H. G. HIBBARD
[WOOL INDUSTRY] H. G. Hibbard, breeder of thoroughbred Spanish Merino Sheep, Orwell, Vt.
East Shoreham, Vermont [U.S.A.] : F.L. Webster, [circa 1880]. Lithographed business card, 77 x 132 mm; printed recto only, illustration signed David No. 77. Fine condition.
Having fiercely protected its merino bloodlines from foreign powers for so long, Spain had relinquished its monopoly on the hugely lucrative merino wool industry by the early 1800s. Merinos were introduced into Australia via the Cape in the late 1790s, and with the encouragement of Sir Joseph Banks, John Macarthur and Samuel Marsden laid the foundations of the industry which has generated an incalculable amount of wealth in Australia.
Merino sheep were introduced into Vermont around 1812, and were from different bloodlines to those imported into Australia. By 1835, the merino population in Vermont numbered over one million, close to half the number of merinos which were in Australia at around the same time. During the 1880s, by which period Australia had become the world’s leading wool producer, many Australian breeders imported merino rams from Vermont in the belief that the introduction of new bloodlines would improve the quality and yield of their wool. However, this large scale speculation proved to be an unmitigated disaster, with the high grease content in the wool of the Vermont bloodlines making the sheep susceptible to fly strike. The new breeds also produced inferior quality wool and fewer lambs. This combination of factors caused many Australian stud farms to fail, and eventually importation of the Vermont bloodlines petered out. By the early Federation period, the local Peppin and Murray bloodlines had re-established the supremacy of Australia’s merino wool industry.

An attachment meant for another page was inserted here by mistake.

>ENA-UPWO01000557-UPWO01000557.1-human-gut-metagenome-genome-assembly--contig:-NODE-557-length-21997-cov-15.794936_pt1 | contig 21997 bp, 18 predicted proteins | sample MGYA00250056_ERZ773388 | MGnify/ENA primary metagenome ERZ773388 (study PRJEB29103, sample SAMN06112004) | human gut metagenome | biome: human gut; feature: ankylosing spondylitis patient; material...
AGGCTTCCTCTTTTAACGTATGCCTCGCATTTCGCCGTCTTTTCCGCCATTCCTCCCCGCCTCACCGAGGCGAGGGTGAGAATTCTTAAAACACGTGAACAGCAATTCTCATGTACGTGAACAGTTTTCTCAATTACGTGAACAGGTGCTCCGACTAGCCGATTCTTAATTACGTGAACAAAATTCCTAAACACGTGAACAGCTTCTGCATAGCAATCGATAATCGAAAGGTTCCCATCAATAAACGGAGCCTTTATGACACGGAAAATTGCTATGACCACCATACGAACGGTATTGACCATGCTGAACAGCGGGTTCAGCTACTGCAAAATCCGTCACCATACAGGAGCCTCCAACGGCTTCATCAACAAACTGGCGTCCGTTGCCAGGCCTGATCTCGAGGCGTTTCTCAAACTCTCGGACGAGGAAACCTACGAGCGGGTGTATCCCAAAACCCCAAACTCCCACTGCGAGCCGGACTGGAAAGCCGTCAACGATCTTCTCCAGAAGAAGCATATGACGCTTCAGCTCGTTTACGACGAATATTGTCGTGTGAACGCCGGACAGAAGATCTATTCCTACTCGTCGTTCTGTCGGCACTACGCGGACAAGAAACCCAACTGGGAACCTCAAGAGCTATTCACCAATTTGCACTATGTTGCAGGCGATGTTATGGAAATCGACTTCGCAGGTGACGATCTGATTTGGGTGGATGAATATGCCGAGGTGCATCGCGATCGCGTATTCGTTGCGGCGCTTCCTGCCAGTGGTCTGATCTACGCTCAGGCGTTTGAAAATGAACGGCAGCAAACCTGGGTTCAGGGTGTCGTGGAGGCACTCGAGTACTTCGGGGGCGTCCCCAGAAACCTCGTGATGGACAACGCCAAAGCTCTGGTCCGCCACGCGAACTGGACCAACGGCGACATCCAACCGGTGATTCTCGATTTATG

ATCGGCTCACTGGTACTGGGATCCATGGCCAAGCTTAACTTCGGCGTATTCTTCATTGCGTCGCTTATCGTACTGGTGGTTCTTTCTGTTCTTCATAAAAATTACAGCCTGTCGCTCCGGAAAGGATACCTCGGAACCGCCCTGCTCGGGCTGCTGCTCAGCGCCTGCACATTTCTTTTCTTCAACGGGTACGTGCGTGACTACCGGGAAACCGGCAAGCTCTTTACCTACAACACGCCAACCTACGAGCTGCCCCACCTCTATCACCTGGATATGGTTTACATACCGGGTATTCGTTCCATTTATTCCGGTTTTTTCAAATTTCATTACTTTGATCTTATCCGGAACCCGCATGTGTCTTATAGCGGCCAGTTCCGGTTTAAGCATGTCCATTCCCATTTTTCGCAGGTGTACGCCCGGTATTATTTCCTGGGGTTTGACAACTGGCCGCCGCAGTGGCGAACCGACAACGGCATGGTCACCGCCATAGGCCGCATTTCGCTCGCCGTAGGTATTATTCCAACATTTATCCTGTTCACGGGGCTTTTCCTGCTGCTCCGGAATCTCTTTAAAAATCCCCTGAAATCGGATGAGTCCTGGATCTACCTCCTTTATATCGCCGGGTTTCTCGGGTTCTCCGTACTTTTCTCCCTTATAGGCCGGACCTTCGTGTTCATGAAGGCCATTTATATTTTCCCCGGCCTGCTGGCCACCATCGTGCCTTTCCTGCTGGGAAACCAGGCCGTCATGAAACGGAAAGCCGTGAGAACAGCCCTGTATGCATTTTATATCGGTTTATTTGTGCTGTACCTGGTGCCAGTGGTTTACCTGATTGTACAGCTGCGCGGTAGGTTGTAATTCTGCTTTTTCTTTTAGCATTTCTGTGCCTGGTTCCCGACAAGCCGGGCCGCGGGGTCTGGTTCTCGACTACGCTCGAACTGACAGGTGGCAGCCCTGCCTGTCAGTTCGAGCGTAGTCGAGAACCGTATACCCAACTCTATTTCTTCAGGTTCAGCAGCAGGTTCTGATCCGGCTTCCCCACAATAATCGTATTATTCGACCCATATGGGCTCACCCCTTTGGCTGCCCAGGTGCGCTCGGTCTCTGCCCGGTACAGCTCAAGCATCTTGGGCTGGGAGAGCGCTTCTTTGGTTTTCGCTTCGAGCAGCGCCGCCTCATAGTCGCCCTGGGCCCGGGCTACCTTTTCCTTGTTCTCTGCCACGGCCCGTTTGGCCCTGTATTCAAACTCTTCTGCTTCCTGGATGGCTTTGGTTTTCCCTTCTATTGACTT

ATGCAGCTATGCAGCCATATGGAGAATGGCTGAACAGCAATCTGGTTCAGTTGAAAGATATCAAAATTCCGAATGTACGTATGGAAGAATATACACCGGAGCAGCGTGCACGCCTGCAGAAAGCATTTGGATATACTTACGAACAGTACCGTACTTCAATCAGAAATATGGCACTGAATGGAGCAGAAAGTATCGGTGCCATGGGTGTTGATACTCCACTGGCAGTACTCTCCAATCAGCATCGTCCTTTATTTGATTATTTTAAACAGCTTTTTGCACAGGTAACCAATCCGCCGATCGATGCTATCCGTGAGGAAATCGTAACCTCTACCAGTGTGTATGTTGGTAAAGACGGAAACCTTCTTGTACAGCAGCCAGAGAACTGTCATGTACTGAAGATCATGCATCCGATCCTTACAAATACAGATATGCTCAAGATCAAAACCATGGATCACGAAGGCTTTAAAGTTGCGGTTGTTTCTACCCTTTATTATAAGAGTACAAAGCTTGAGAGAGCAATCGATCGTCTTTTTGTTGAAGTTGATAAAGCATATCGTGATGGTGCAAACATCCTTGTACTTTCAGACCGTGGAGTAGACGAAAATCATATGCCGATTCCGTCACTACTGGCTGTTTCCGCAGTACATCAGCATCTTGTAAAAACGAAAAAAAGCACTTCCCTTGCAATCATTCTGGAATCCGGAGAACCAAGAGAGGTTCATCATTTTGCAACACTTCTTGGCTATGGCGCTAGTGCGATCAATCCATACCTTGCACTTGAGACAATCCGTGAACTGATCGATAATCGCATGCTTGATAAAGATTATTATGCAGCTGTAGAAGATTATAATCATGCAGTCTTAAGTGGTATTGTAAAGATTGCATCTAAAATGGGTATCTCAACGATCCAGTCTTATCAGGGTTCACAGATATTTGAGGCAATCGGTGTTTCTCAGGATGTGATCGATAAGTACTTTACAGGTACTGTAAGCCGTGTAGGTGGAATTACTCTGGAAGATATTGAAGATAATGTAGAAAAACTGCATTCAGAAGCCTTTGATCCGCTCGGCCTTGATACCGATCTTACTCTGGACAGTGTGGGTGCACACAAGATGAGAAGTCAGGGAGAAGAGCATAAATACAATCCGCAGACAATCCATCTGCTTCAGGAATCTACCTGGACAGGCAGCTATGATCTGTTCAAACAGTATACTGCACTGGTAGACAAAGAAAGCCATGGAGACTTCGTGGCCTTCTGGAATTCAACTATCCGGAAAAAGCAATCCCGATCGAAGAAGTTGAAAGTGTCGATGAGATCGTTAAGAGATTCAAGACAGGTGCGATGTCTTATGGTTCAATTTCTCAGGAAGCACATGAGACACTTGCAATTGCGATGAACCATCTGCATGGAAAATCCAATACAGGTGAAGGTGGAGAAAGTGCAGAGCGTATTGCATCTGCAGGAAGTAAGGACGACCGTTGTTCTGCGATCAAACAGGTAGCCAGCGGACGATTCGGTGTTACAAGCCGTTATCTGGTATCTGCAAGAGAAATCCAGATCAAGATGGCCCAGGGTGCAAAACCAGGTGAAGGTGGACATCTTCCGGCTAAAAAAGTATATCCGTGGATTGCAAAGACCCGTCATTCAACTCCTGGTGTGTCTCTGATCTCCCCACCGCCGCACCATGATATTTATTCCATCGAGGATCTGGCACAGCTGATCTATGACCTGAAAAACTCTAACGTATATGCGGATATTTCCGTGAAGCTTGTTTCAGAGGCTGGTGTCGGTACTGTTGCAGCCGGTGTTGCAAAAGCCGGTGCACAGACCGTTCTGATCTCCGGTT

This business card belonging to a Vermont breeder has a tangible connection with the history of merino breeding in Australia, symbolising as it does the unforeseen and serious threat which the newly introduced Vermont bloodlines posed to the Australian industry in the 1880s.